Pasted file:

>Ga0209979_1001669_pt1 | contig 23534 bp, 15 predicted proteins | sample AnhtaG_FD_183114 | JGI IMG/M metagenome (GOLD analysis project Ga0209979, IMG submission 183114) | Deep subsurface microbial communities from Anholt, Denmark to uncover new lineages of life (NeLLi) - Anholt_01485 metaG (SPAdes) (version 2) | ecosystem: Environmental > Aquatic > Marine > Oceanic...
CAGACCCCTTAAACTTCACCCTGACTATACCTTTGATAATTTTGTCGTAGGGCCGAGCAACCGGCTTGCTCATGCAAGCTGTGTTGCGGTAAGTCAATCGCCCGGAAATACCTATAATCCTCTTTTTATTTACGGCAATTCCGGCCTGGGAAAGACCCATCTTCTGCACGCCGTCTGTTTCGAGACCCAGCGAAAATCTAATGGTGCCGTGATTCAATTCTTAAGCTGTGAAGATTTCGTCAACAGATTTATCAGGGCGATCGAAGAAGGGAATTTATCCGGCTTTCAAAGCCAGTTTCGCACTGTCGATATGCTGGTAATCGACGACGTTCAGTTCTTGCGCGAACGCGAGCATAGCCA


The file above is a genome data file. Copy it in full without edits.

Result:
>Ga0209979_1001669_pt1 | contig 23534 bp, 15 predicted proteins | sample AnhtaG_FD_183114 | JGI IMG/M metagenome (GOLD analysis project Ga0209979, IMG submission 183114) | Deep subsurface microbial communities from Anholt, Denmark to uncover new lineages of life (NeLLi) - Anholt_01485 metaG (SPAdes) (version 2) | ecosystem: Environmental > Aquatic > Marine > Oceanic...
CAGACCCCTTAAACTTCACCCTGACTATACCTTTGATAATTTTGTCGTAGGGCCGAGCAACCGGCTTGCTCATGCAAGCTGTGTTGCGGTAAGTCAATCGCCCGGAAATACCTATAATCCTCTTTTTATTTACGGCAATTCCGGCCTGGGAAAGACCCATCTTCTGCACGCCGTCTGTTTCGAGACCCAGCGAAAATCTAATGGTGCCGTGATTCAATTCTTAAGCTGTGAAGATTTCGTCAACAGATTTATCAGGGCGATCGAAGAAGGGAATTTATCCGGCTTTCAAAGCCAGTTTCGCACTGTCGATATGCTGGTAATCGACGACGTTCAGTTCTTGCGCGAACGCGAGCATAGCCA